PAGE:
Amy Ramos and Brian Walters | Credit: Ingrid Bostrom

Blind Fitness board member Tania Isaac led us in pairs warmup stretches, which were a great icebreaker as athletes and guides laughingly figured out how to stretch together and keep our balance. Then Colunga and I set off along Cabrillo Boulevard toward Stearns Wharf. As Colunga told me about the dizzying array of activities he is involved in — singing, gaming, art, volunteering at the Braille Institute — I navigated us around slower walkers and described what I was seeing: people working out on the fitness equipment at the edges of Cabrillo Ball Park, Army Corps of Engineers equipment busily scooping up sand. Colunga, who has been blind since birth, didn’t mind my mentioning colors when I described our surroundings. Did it bother me, he asked, to know he is on the autism spectrum? No.

When I informed Colunga that we were coming up to a large group from World Dance for Humanity dancing in the grassy median to our left, he excitedly told me that he had danced with them before. Next thing I knew, a woman named Sheila approached, greeted Colunga by name, and pulled us in to do a “soul train” to Michael Jackson’s “Shake Your Body.” 

Although our dancing detour took us off the pace a bit, Colunga and I powered through to the wharf, taking a brief break at the dolphin fountain before heading back to the starting point, where Pettit had set out water and snacks. I peeled us some tangerines and got to meet Colunga’s mom, Teresa. When I asked for feedback, Colunga graciously said I had done well as a guide.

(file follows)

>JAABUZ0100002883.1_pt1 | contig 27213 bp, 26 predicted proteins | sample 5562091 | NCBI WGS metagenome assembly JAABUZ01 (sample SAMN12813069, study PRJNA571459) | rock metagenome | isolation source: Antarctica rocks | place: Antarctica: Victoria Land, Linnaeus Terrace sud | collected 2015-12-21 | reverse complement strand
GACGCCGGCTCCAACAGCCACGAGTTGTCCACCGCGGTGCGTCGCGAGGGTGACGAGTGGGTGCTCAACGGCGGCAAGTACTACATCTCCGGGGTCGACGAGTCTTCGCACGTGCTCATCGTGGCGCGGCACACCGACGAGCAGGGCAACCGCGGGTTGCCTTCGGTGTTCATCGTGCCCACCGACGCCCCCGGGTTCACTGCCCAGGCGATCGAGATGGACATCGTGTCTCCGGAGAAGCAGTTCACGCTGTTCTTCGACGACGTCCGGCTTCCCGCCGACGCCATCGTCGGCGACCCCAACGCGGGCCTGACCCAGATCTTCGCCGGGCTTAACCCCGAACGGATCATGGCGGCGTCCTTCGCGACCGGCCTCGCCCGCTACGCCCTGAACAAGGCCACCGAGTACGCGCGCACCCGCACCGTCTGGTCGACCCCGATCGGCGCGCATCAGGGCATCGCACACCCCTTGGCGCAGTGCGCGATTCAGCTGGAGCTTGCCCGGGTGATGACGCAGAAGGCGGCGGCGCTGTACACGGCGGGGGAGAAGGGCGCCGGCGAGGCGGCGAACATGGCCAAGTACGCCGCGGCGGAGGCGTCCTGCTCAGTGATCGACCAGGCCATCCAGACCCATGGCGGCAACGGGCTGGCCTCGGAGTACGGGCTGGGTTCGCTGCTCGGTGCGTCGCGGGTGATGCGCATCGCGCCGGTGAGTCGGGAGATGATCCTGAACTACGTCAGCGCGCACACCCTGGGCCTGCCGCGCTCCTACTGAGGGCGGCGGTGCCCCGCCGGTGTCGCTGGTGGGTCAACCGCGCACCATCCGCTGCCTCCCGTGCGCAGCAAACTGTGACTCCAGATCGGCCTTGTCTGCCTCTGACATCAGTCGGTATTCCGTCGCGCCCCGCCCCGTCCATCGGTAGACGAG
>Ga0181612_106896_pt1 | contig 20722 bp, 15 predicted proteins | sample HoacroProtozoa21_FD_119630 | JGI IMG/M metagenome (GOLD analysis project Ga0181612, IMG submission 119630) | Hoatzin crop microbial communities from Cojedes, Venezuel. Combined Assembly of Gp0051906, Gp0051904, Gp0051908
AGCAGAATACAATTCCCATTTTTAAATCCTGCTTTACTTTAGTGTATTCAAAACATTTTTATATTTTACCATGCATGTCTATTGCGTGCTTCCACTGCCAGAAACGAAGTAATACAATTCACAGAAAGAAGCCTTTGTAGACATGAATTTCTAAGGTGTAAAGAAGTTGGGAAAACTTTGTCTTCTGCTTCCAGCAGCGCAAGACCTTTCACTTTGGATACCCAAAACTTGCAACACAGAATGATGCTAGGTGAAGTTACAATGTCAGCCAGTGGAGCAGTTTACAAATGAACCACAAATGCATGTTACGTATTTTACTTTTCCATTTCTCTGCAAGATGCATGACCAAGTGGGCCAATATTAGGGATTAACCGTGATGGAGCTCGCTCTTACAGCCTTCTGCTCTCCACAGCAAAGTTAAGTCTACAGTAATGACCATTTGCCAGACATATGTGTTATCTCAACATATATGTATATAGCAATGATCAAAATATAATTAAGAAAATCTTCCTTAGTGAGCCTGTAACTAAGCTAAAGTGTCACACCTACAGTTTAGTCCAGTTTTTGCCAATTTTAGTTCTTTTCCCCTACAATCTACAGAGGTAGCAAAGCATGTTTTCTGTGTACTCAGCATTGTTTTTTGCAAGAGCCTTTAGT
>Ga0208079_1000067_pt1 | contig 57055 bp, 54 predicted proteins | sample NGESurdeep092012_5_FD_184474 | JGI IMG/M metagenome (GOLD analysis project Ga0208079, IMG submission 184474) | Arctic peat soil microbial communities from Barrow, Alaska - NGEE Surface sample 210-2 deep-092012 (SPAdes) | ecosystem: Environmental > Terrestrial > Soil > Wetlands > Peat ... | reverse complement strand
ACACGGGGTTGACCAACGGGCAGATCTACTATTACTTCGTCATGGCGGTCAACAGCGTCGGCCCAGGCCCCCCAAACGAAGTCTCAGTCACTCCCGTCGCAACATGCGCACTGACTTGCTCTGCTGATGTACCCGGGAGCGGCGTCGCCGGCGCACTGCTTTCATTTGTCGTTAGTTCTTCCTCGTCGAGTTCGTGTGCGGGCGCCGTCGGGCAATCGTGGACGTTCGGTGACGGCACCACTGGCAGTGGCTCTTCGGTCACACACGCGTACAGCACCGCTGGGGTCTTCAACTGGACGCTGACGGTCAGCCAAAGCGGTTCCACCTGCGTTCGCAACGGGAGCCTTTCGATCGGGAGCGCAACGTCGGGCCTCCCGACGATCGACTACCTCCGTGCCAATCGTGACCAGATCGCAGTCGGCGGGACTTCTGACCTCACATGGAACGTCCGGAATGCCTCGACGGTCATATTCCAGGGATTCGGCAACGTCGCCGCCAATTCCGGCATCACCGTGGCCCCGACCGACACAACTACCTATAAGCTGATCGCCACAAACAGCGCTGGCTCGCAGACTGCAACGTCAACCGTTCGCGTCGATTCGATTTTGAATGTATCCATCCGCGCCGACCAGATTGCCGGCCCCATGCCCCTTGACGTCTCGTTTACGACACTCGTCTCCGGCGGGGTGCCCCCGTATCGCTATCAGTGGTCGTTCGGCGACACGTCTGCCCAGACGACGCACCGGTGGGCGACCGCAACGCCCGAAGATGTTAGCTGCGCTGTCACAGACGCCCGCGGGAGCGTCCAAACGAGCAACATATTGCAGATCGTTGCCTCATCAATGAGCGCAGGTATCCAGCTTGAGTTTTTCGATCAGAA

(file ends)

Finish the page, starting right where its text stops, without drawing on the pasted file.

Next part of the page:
Two weeks later, I arrived at the corner of Mason Street and Helena Avenue on a tourist-filled afternoon to participate in a new Blind Fitness activity: the surrey ride. Colunga and I were happy to see each other again (yes, people with vision loss use that expression) and got assigned to a surrey along with Travis Spier and his fiancée, Jamie McDuffie.

On the outbound leg, McDuffie and I, the two “sightlings” (her word), sat in front; I steered and controlled the brake. Spier and Colunga pedaled furiously as McDuffie and I set a torrid pace, trying to keep up with vehicle traffic and ascend some slight inclines as we made our way from the surrey rental shop to the waterfront bike path, where we eased up a bit. McDuffie joked that we had been going at a Tour de France pace while others were out for a leisurely ride.